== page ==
Similar conversations were had inside the other shacks. Hard work was mentioned and the miserable wages, and shivering, they would get close to the fire. However, they agreed to have a general meeting. It took place at night, in a nearby ravine. The cold was intense; but that human mass did not feel it; the desire for freedom was burning within their chests. The "sensible" wanted to send a commission to the Government, asking for land for all; but then the yelling would raise in loud screams: "No, we do not want to deal with our executioners. Death to the Government, and death to the rich!" The women, carrying their children, would talk about hunger and nakedness, suffering, caused by the cowardice of the men. "No more hunger!" they would scream. "Let's take the hacienda!" yelling again. The owner appeared threatening; the rags floated in the wind as black flags of vengeance. The cliffs multiplied the intensity of that tremendous yelling. "To the home of the hacienda!" screamed some women, and started a rapid race towards the houses, from where the wind would bring the barking of the nervous dogs, as if guessing the grandiose act of social justice to end a few minutes later.

Men followed the women, who reached the houses, taking hoes, shovels, anything they found; and kept on going in the shadows, racing toward the house in the hacienda...

A close shooting received the attackers, but a few arrows "Regeneración," well directed, took the fort of the bourgeoisie in a few minutes, dying in those ruins, the descendants of the bandits who, with blood and fire, raping virginities, had stolen the land from the Indians four centuries ago...

When the flames of the fire ended, a clarity like rose petals, diluted in milk, started to appear in the East: the sun shone more brilliantly, more beautiful, happy to shine the foreheads of the free men, after many centuries of only shining the muddy backs of the human herd.

It was wonderful to see so many people. Some were dedicated to count cattle heads, others counting the number of people in the community; others were ransacking stores and grain lofts (barns), and when the sun would set in the afternoon with the fiery clouds; when the birds would find refuge on tops of trees, all knew with what resources the community had, and now they were in agreement to start work on their own, and free, forever, of their masters.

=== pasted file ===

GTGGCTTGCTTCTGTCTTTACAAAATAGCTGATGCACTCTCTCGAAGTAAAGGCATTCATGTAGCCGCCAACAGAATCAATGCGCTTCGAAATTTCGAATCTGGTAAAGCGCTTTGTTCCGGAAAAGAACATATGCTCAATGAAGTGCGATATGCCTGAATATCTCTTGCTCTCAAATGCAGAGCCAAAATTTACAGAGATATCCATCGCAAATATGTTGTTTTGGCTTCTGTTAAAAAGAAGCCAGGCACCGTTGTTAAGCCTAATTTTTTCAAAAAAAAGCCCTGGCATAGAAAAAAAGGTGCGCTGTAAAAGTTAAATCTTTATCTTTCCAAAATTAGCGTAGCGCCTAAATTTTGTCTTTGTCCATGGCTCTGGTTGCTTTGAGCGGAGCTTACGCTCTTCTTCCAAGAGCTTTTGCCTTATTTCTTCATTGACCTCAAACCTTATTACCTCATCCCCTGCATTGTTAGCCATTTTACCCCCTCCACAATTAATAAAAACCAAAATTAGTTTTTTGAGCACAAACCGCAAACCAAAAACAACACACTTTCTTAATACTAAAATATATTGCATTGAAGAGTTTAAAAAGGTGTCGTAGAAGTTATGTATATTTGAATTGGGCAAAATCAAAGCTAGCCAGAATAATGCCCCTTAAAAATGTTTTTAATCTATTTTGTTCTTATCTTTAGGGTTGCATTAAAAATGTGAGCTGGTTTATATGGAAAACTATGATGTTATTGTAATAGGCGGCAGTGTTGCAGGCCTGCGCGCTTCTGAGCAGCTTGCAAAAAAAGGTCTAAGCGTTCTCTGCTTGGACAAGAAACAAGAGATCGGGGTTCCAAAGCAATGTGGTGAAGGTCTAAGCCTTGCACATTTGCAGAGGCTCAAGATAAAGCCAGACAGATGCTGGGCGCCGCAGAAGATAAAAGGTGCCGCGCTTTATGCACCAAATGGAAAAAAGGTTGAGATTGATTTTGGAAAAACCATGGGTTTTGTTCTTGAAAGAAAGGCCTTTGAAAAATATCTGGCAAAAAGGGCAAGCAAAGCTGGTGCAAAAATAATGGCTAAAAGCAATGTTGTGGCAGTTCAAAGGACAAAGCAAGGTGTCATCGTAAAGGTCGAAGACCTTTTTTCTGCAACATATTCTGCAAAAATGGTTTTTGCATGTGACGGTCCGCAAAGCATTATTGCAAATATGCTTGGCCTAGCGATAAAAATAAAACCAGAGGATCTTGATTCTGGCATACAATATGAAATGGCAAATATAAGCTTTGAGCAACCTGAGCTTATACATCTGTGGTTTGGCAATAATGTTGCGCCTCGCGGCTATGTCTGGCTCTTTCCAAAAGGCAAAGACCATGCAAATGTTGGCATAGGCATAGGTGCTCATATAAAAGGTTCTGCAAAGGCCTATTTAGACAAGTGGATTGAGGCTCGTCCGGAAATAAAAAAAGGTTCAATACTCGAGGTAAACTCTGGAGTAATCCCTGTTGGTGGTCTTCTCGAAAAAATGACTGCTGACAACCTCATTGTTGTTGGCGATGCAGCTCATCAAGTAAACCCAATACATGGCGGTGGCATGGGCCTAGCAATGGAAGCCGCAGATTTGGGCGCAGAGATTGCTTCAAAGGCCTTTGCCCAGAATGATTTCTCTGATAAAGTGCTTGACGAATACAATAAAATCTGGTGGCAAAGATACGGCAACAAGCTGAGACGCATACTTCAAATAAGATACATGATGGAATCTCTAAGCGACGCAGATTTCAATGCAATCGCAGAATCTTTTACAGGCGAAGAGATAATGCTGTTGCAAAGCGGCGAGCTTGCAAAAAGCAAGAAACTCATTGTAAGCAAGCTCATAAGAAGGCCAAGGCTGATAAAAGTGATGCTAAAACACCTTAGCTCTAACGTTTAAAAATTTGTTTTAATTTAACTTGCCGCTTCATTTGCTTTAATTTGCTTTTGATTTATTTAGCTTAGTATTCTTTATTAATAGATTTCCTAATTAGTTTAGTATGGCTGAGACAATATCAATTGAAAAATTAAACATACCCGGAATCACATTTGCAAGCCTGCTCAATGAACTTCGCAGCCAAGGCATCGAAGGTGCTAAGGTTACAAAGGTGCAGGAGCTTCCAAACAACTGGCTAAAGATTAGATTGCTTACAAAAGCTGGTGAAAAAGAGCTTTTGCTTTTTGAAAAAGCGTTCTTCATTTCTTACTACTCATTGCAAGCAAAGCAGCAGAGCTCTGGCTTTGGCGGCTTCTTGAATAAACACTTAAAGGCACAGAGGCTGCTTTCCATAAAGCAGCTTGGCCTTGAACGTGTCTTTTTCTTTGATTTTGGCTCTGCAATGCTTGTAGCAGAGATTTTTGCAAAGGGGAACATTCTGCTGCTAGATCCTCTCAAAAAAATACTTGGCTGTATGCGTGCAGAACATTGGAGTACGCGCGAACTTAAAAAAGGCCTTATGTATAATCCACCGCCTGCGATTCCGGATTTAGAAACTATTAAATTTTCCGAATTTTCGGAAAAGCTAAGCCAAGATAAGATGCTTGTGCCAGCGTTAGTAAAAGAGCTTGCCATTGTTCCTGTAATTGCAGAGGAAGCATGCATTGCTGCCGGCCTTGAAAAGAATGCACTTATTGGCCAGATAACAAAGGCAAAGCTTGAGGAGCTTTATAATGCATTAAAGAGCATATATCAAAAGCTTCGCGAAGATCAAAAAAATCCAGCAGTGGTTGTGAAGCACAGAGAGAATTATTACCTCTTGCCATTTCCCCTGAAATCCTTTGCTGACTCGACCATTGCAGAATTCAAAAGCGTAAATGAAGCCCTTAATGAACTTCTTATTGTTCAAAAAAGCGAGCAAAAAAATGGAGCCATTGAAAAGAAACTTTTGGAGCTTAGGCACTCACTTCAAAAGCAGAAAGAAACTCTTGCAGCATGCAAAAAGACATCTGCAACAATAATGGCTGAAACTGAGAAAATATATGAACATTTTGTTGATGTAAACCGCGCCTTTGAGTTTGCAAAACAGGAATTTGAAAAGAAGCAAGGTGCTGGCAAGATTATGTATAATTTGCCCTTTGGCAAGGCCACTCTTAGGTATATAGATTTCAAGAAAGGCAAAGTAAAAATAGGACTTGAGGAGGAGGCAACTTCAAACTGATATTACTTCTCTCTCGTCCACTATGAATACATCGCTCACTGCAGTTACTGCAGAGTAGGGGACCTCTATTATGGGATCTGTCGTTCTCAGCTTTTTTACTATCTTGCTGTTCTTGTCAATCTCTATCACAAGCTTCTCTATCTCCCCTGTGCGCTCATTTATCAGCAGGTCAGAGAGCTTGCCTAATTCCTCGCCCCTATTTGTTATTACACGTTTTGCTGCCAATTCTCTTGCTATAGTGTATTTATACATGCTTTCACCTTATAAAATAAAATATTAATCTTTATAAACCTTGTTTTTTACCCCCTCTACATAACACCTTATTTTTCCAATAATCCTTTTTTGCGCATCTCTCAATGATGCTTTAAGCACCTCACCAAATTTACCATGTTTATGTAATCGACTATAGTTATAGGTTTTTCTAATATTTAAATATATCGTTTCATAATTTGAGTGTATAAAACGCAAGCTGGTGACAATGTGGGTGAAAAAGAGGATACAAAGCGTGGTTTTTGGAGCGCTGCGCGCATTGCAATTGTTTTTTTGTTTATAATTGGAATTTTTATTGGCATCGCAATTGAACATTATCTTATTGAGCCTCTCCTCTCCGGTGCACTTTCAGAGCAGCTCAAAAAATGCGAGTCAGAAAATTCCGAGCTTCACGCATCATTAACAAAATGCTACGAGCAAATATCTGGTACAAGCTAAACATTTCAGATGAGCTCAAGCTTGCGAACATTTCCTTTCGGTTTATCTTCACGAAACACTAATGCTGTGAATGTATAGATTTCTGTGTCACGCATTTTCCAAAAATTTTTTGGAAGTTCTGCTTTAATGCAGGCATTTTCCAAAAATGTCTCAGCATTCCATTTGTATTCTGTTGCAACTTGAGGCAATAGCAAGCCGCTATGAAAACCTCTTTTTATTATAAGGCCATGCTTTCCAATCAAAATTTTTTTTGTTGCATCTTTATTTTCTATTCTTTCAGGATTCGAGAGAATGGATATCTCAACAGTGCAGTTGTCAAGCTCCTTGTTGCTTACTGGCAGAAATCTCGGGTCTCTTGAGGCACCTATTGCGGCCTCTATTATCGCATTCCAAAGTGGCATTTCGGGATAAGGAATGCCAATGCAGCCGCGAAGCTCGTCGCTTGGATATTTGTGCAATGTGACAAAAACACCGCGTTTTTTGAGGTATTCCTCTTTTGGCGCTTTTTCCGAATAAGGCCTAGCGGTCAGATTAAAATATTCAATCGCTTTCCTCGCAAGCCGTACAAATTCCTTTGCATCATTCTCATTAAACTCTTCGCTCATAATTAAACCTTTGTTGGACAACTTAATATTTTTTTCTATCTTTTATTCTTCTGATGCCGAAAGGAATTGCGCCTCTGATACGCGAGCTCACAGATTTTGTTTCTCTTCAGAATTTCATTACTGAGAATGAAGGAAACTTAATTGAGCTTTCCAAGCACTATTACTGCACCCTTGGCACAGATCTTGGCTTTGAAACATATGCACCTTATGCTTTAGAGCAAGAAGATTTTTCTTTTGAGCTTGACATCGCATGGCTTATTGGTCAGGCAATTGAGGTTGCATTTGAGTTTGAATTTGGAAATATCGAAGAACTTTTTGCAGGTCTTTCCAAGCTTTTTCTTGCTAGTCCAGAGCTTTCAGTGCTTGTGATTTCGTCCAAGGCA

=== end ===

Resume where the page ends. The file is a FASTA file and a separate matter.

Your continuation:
(From "Regeneración," number 68, dated December 16, 1911.)


Ricardo Flores Magon

At the edge of the road, I find a man with weeping eyes and tossed black hair, staring at the thistle at his feet. "Why are you crying?" I ask, and he answers, "I cry because I did everything I could for my comrades. I sowed my parcel of land with hard work, as any man who respects himself must do; but those for whom I did so much good made me suffer, and in regard to my land, lacking water, that was snatched by the rich, only to produce those dry thistles you can see at my feet."

Bad harvest, I say, the one that the good ones harvest, as I continue my march.

A little farther I stumble with an old man falling and getting up, hunchback, sadly vague look. "Why are you so sad," I asked, and he responds, "I am sad because I have been working since I was seven years old. I was a dedicated person until the morning my boss said `You are too old, Juan; there is no work for you to perform,' and he slammed the door on my face."

What a harvest of years and more years of honest labor! He told me and I keep on walking.

A very young man yet, but missing a leg, comes to my counter, hat in hand, asking "a bit of charity for the love of God," expressing somewhat similarly to a man. "Why are you moaning?" I ask, as he answers, "Maduo promised we were going to be free and happy, with the condition to help him get the presidency of the Republic. All my brothers and my own father died in the war; I lost my leg and my health, leaving our families in poverty."